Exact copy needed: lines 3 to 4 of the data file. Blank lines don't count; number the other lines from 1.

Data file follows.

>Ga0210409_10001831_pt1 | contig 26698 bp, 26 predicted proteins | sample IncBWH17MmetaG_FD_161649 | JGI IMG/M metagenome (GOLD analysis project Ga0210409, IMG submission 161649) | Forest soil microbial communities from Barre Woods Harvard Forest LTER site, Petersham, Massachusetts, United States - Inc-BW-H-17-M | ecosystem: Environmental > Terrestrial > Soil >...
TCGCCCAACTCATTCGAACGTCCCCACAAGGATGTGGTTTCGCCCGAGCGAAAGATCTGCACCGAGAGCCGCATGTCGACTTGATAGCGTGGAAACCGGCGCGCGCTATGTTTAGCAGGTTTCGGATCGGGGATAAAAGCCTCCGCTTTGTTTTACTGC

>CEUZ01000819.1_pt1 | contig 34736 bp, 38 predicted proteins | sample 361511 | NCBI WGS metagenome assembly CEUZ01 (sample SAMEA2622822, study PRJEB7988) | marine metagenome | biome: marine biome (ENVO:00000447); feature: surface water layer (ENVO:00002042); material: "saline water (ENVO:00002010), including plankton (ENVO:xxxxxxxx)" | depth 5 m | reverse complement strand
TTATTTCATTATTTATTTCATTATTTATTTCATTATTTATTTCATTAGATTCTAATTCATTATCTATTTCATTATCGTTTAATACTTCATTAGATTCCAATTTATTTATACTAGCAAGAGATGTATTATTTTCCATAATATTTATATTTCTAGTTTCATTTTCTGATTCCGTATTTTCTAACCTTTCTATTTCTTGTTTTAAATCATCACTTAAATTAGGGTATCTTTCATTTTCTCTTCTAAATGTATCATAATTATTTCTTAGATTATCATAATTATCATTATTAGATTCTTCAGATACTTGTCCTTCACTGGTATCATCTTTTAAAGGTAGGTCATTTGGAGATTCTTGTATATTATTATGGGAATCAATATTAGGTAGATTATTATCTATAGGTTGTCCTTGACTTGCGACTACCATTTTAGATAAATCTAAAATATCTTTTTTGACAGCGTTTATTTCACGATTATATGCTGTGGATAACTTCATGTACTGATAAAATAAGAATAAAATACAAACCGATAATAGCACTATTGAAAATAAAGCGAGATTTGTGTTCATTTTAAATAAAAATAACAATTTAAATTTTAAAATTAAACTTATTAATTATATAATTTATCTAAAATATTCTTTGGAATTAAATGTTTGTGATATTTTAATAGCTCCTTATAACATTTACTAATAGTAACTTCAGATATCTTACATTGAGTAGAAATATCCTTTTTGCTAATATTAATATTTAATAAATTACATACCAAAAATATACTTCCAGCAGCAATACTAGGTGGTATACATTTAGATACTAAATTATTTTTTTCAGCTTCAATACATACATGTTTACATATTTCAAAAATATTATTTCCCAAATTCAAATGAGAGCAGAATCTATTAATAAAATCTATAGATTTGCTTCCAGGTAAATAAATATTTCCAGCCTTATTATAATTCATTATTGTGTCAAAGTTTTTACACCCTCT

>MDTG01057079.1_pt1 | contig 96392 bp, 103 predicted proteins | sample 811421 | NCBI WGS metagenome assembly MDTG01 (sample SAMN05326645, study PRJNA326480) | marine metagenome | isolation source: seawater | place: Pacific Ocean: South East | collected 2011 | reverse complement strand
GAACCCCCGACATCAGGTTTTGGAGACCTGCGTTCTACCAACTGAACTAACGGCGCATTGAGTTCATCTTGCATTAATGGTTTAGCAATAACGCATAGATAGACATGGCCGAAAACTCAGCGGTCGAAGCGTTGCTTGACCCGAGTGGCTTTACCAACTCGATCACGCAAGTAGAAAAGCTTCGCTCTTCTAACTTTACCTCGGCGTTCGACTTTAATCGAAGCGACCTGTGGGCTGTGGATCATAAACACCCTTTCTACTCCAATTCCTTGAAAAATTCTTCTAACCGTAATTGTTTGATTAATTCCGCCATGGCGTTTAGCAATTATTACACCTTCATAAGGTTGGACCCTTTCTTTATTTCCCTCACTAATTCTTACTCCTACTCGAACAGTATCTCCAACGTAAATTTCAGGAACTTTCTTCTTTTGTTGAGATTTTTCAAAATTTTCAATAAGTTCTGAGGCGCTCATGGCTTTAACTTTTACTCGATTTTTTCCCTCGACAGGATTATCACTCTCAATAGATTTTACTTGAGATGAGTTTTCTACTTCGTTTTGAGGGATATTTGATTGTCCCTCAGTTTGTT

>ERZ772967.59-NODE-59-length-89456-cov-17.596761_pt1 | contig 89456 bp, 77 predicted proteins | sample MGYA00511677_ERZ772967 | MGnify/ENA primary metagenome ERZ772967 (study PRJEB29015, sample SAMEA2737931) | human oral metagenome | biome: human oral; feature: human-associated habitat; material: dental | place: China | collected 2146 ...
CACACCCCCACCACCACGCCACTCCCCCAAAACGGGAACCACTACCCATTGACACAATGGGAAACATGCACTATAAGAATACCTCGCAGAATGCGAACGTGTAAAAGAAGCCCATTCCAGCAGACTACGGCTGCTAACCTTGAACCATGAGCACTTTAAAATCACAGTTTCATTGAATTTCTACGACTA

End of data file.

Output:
>CEUZ01000819.1_pt1 | contig 34736 bp, 38 predicted proteins | sample 361511 | NCBI WGS metagenome assembly CEUZ01 (sample SAMEA2622822, study PRJEB7988) | marine metagenome | biome: marine biome (ENVO:00000447); feature: surface water layer (ENVO:00002042); material: "saline water (ENVO:00002010), including plankton (ENVO:xxxxxxxx)" | depth 5 m | reverse complement strand
TTATTTCATTATTTATTTCATTATTTATTTCATTATTTATTTCATTAGATTCTAATTCATTATCTATTTCATTATCGTTTAATACTTCATTAGATTCCAATTTATTTATACTAGCAAGAGATGTATTATTTTCCATAATATTTATATTTCTAGTTTCATTTTCTGATTCCGTATTTTCTAACCTTTCTATTTCTTGTTTTAAATCATCACTTAAATTAGGGTATCTTTCATTTTCTCTTCTAAATGTATCATAATTATTTCTTAGATTATCATAATTATCATTATTAGATTCTTCAGATACTTGTCCTTCACTGGTATCATCTTTTAAAGGTAGGTCATTTGGAGATTCTTGTATATTATTATGGGAATCAATATTAGGTAGATTATTATCTATAGGTTGTCCTTGACTTGCGACTACCATTTTAGATAAATCTAAAATATCTTTTTTGACAGCGTTTATTTCACGATTATATGCTGTGGATAACTTCATGTACTGATAAAATAAGAATAAAATACAAACCGATAATAGCACTATTGAAAATAAAGCGAGATTTGTGTTCATTTTAAATAAAAATAACAATTTAAATTTTAAAATTAAACTTATTAATTATATAATTTATCTAAAATATTCTTTGGAATTAAATGTTTGTGATATTTTAATAGCTCCTTATAACATTTACTAATAGTAACTTCAGATATCTTACATTGAGTAGAAATATCCTTTTTGCTAATATTAATATTTAATAAATTACATACCAAAAATATACTTCCAGCAGCAATACTAGGTGGTATACATTTAGATACTAAATTATTTTTTTCAGCTTCAATACATACATGTTTACATATTTCAAAAATATTATTTCCCAAATTCAAATGAGAGCAGAATCTATTAATAAAATCTATAGATTTGCTTCCAGGTAAATAAATATTTCCAGCCTTATTATAATTCATTATTGTGTCAAAGTTTTTACACCCTCT